He's Got Heart
At 6-feet, 1-inch tall and more than 300 pounds, Miles Banks looked every inch the star football player he was at Peekskill High School. Banks also played lacrosse and was on the track team, and he was in the physical prime of his life. So when he caught a cold his senior year of high school, he thought nothing of it. But the cold lingered and then worsened. He grew weak, short of breath and lethargic. He couldn’t work out. He had severe coughing fits.
In January 2011, one of those fits sent him to the Hudson Valley Hospital Center emergency room, where doctors found the last thing you’d expect in such a big, strong young man: His heart was failing. Banks is the fifth of the six children (all boys) of Linda, a case manager at a homeless shelter, and Darryl, a security officer. There is no history of heart trouble in his family, so when he went to the ER he was shocked to learn he had an enlarged heart and was being transferred to Maria Fareri Children’s Hospital at Westchester Medical Center.
He was first seen by Joseph Giamelli, M.D., a pediatric cardiologist, who diagnosed dilated cardiomyopathy, an enlargement and weakening of the heart muscle. “That can be caused by a host of things, but the most common cause is a virus,” Dr. Giamelli says. Banks spent 10 days in the hospital and was put on medication, which helped stabilize him for a while. But his heart didn’t heal. “Only one-third of patients get better on their own,” Dr. Giamelli says. “One-third need medication all their life but stabilize. And one-third die or need a transplant.” Banks, unfortunately, was in the last group. His heart deteriorated, and on April 1, he fainted at school. He re-entered the hospital and was admitted to the Intensive Care Unit. His heart was so damaged that Dr. Giamelli put him on another, more potent medication that helped it pump.
“Miles was in heart failure, and once you need those meds, the next step is to get a transplant,” says the doctor. “It took me three to four days to come to grips with it,” Banks says. “But then I focused on football, and my prom and graduation. I started looking forward to all that and put the bad stuff out of my mind. My parents were freaking out, of course.” Dr. Giamelli consulted with Alan Gass, M.D., Medical Director of Heart Failure, Heart Transplantation and Mechanical Circulatory Support at Westchester Medical Center. “Miles was really sick,” Dr. Gass says.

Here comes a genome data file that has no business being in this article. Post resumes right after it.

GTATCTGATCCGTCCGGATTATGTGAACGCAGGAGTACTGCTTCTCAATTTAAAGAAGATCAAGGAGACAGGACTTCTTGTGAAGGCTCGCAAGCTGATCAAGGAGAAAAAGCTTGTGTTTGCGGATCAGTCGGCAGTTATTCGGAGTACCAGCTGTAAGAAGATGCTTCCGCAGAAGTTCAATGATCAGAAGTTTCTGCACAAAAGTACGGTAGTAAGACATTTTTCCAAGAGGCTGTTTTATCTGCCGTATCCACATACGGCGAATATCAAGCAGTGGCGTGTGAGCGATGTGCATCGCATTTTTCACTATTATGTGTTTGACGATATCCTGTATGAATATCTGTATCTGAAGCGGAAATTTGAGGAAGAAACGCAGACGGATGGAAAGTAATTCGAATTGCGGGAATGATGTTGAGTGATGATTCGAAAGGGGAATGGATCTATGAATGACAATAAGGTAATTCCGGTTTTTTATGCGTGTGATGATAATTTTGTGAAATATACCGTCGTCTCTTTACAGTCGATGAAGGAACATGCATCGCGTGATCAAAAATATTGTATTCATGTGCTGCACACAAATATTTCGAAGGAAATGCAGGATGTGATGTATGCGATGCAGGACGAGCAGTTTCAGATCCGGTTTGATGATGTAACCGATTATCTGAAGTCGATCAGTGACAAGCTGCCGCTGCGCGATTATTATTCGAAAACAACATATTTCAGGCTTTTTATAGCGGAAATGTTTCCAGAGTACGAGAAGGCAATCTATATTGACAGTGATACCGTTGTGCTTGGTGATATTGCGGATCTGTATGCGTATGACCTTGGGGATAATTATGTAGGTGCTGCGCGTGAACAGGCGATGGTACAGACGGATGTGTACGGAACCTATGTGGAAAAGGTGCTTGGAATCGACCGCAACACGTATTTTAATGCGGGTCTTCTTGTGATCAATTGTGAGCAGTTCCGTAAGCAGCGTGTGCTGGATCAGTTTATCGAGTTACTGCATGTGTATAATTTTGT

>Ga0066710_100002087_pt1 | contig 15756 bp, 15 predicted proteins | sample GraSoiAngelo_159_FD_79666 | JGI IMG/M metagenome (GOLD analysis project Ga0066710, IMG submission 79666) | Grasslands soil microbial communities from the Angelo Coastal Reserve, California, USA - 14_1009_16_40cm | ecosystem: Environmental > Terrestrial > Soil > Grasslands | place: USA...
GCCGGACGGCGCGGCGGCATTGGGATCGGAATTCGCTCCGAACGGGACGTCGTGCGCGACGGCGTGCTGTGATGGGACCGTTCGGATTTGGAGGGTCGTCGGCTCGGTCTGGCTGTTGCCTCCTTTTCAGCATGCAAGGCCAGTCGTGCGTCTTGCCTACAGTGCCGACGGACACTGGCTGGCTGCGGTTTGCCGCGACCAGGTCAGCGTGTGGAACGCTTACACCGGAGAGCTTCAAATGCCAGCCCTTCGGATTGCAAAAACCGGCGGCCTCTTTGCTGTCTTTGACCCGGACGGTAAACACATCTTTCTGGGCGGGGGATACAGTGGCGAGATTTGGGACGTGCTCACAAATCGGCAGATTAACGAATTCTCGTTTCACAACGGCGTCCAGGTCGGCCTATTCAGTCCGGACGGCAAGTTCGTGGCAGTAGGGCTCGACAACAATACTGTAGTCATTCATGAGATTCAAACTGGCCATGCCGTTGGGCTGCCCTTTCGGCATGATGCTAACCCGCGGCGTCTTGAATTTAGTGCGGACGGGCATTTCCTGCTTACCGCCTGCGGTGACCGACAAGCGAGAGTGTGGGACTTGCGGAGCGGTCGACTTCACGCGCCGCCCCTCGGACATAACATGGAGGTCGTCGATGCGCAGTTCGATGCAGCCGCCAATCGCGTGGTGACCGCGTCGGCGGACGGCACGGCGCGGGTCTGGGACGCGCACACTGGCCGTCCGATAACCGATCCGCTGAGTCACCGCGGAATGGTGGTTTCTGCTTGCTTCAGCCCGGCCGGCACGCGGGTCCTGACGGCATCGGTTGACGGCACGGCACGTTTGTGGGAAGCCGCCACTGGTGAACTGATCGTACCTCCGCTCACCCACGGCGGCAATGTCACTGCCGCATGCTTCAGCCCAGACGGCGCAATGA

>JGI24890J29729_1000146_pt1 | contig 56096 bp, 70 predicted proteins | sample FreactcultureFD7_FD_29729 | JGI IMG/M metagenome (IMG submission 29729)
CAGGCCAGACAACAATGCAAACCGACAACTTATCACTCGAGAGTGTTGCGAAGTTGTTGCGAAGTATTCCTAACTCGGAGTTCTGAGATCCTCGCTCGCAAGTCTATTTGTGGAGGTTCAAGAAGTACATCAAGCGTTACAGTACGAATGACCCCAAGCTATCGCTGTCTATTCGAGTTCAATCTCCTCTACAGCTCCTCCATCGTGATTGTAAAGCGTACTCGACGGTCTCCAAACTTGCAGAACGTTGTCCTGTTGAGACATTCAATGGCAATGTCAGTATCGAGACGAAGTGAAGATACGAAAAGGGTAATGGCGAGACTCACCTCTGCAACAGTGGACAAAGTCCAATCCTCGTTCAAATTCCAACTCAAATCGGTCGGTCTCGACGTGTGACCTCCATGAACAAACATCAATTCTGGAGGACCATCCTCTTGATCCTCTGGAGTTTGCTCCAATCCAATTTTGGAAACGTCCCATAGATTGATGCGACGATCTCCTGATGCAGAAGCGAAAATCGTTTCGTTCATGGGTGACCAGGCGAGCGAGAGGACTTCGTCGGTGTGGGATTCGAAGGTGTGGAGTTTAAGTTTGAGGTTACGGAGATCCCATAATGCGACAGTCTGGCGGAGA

While Banks waited for an organ match, he was kept alive with a rare combination of two advanced technologies: a balloon pump that increased his cardiac output, and an extracorporeal membrane oxygenation (ECMO) system. His condition grew worse, though, and by his 18th birthday, April 28, he was in mortal danger. On May 10 he was scheduled to meet with the Make a Wish Foundation. That same day, he learned a match had been found. “He might not have lasted another 24 to 48 hours,” Dr. Giamelli says.
The transplant was performed by David Spielvogel, M.D., Program Director, Heart Transplantation, and Ramin Malekan, M.D., cardiothoracic surgeon. And it was completely successful. “Miles was the perfect type of candidate,” says Dr. Gass. “He is very motivated and calm and has supportive family and friends. He’s a very mellow guy, takes everything in stride and is always looking forward.” That meant looking ahead to his prom and graduation.
He wasn’t well enough to attend the prom, so the nurses at the Medical Center held one for him in the hospital. “They gave me a dress shirt, my friends came over, they sat me up in a chair, brought some punch and cupcakes, it was really cool,” he says. But he was able to graduate with his class. “I came secretly, and when my father pushed me out in a wheelchair, everything stopped,” he says.
“Everyone yelled my name, and then my big brother Marquise pushed me up the ramp and I got a standing ovation.” He returned to the hospital to finish his rehab and was released on August 4. By December, he was feeling better, and in January he started classes at Westchester Community College. He’s playing basketball and working out again, and his weight has risen from 225 to 290 pounds.
His ordeal has brought some exciting opportunities—he was named an “honorary captain” at an Army football game and went onto the field for the coin toss, and the Make a Wish Foundation is sending him to the 2013 Super Bowl in New Orleans. For now, though, Banks is back at Maria Fareri Children’s Hospital, this time by choice. He has taken the fall semester off from his college schedule to volunteer. “I help with washing clothes, talking to children, reading books to them,” he says. “My mom suggested it because I really appreciate what they did for me, and this is a way to give back.”